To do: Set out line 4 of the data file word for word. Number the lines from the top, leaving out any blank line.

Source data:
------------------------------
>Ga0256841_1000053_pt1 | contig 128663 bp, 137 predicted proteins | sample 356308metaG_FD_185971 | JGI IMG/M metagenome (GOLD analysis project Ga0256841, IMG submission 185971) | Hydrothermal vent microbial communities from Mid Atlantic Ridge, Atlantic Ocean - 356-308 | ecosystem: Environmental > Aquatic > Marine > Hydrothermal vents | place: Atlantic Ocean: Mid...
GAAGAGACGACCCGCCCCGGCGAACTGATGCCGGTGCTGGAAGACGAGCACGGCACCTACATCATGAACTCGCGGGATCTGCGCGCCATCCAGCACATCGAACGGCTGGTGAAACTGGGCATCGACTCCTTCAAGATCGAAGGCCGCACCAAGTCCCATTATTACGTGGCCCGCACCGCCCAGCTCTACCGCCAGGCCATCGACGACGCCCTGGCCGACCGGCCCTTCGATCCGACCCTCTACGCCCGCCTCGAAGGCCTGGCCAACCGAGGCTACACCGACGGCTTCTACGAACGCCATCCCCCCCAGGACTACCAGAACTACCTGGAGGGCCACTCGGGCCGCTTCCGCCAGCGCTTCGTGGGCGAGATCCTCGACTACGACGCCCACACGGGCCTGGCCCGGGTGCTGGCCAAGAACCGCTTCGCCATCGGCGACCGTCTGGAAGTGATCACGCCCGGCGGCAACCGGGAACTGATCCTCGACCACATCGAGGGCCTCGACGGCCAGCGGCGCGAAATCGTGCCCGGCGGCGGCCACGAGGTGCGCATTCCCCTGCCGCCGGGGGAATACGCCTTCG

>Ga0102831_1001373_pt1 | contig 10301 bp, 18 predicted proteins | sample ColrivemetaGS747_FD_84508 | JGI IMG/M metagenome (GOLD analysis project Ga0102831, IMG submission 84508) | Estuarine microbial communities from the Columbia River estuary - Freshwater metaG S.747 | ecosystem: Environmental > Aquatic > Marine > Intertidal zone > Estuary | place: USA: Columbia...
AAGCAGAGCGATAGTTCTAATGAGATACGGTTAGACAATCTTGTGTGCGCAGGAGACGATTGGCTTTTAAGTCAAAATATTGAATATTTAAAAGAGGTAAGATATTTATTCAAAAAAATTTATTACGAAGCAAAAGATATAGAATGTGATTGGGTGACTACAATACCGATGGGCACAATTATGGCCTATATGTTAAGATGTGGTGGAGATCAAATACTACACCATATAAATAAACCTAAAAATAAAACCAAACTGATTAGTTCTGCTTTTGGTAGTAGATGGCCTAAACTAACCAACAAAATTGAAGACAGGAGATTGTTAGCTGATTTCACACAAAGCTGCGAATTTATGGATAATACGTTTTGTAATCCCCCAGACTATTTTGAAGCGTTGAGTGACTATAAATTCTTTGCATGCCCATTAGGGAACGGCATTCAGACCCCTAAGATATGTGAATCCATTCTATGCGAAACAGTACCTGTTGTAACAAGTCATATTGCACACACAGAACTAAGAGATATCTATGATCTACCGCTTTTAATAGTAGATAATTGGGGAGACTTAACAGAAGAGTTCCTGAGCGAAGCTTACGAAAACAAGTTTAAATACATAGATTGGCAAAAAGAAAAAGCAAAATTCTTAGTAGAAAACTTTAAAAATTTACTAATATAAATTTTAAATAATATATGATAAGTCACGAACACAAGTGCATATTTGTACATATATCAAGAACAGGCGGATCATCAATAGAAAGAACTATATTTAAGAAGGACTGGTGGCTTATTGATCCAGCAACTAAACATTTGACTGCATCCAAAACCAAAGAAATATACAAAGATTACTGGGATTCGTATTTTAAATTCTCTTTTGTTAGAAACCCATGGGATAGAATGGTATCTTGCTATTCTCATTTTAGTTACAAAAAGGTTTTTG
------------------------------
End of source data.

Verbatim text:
AAGCAGAGCGATAGTTCTAATGAGATACGGTTAGACAATCTTGTGTGCGCAGGAGACGATTGGCTTTTAAGTCAAAATATTGAATATTTAAAAGAGGTAAGATATTTATTCAAAAAAATTTATTACGAAGCAAAAGATATAGAATGTGATTGGGTGACTACAATACCGATGGGCACAATTATGGCCTATATGTTAAGATGTGGTGGAGATCAAATACTACACCATATAAATAAACCTAAAAATAAAACCAAACTGATTAGTTCTGCTTTTGGTAGTAGATGGCCTAAACTAACCAACAAAATTGAAGACAGGAGATTGTTAGCTGATTTCACACAAAGCTGCGAATTTATGGATAATACGTTTTGTAATCCCCCAGACTATTTTGAAGCGTTGAGTGACTATAAATTCTTTGCATGCCCATTAGGGAACGGCATTCAGACCCCTAAGATATGTGAATCCATTCTATGCGAAACAGTACCTGTTGTAACAAGTCATATTGCACACACAGAACTAAGAGATATCTATGATCTACCGCTTTTAATAGTAGATAATTGGGGAGACTTAACAGAAGAGTTCCTGAGCGAAGCTTACGAAAACAAGTTTAAATACATAGATTGGCAAAAAGAAAAAGCAAAATTCTTAGTAGAAAACTTTAAAAATTTACTAATATAAATTTTAAATAATATATGATAAGTCACGAACACAAGTGCATATTTGTACATATATCAAGAACAGGCGGATCATCAATAGAAAGAACTATATTTAAGAAGGACTGGTGGCTTATTGATCCAGCAACTAAACATTTGACTGCATCCAAAACCAAAGAAATATACAAAGATTACTGGGATTCGTATTTTAAATTCTCTTTTGTTAGAAACCCATGGGATAGAATGGTATCTTGCTATTCTCATTTTAGTTACAAAAAGGTTTTTG